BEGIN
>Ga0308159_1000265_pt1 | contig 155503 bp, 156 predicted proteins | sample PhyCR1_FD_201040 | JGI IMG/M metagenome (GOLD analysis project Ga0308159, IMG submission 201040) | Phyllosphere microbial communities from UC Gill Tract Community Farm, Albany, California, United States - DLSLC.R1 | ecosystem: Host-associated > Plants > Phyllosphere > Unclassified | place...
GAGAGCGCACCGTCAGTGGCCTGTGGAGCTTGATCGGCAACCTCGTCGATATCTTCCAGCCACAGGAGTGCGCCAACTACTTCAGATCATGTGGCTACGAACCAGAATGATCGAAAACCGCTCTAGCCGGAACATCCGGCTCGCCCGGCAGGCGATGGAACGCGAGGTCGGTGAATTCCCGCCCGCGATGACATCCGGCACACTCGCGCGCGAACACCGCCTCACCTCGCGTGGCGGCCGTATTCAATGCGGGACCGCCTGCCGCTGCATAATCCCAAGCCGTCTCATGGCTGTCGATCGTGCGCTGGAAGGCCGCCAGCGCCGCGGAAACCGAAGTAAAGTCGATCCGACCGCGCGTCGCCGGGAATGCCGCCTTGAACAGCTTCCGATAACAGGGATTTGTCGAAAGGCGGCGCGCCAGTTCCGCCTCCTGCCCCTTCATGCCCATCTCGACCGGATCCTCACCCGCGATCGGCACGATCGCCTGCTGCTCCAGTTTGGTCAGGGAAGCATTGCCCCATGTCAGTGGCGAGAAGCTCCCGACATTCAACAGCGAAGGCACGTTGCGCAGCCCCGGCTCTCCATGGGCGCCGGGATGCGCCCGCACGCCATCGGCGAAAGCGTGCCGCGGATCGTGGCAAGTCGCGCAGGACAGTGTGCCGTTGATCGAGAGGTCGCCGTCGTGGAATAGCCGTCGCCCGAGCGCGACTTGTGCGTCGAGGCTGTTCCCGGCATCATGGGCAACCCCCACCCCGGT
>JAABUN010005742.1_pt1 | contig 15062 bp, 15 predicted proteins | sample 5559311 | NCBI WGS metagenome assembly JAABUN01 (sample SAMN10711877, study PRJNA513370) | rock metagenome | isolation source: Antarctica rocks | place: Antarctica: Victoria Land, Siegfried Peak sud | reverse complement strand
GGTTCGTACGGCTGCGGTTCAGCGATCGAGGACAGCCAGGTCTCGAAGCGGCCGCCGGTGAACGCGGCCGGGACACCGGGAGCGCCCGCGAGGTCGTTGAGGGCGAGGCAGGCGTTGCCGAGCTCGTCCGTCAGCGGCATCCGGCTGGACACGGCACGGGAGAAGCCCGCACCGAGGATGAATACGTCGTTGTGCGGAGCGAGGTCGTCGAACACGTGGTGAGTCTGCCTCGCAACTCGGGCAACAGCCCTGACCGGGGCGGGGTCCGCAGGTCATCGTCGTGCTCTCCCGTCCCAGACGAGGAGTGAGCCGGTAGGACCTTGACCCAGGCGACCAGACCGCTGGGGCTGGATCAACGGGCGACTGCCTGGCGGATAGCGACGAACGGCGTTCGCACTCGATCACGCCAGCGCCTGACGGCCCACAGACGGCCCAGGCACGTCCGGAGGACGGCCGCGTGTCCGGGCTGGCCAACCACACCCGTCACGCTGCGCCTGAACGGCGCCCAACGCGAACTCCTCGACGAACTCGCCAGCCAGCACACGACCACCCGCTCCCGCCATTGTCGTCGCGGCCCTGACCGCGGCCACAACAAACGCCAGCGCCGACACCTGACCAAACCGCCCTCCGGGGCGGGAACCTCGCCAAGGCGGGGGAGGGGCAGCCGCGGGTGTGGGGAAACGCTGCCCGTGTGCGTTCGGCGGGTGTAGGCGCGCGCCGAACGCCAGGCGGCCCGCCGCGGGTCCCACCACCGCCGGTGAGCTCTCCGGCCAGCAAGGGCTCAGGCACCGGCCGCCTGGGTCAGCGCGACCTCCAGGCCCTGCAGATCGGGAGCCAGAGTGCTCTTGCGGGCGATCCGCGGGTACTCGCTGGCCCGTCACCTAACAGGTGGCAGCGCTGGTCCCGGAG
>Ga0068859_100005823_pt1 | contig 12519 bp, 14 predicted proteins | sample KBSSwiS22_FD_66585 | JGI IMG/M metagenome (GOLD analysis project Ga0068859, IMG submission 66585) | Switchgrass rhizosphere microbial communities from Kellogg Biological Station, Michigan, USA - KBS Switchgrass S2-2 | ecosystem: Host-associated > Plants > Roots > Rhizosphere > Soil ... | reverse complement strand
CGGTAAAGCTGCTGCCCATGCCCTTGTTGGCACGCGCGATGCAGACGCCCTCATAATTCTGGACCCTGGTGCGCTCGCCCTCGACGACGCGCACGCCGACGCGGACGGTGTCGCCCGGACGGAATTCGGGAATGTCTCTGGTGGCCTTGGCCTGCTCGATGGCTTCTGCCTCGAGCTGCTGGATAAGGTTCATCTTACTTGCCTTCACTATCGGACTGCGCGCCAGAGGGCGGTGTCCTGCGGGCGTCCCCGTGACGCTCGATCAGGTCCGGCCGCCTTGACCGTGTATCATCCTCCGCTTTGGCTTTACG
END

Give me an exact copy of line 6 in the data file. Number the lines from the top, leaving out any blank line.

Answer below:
CGGTAAAGCTGCTGCCCATGCCCTTGTTGGCACGCGCGATGCAGACGCCCTCATAATTCTGGACCCTGGTGCGCTCGCCCTCGACGACGCGCACGCCGACGCGGACGGTGTCGCCCGGACGGAATTCGGGAATGTCTCTGGTGGCCTTGGCCTGCTCGATGGCTTCTGCCTCGAGCTGCTGGATAAGGTTCATCTTACTTGCCTTCACTATCGGACTGCGCGCCAGAGGGCGGTGTCCTGCGGGCGTCCCCGTGACGCTCGATCAGGTCCGGCCGCCTTGACCGTGTATCATCCTCCGCTTTGGCTTTACG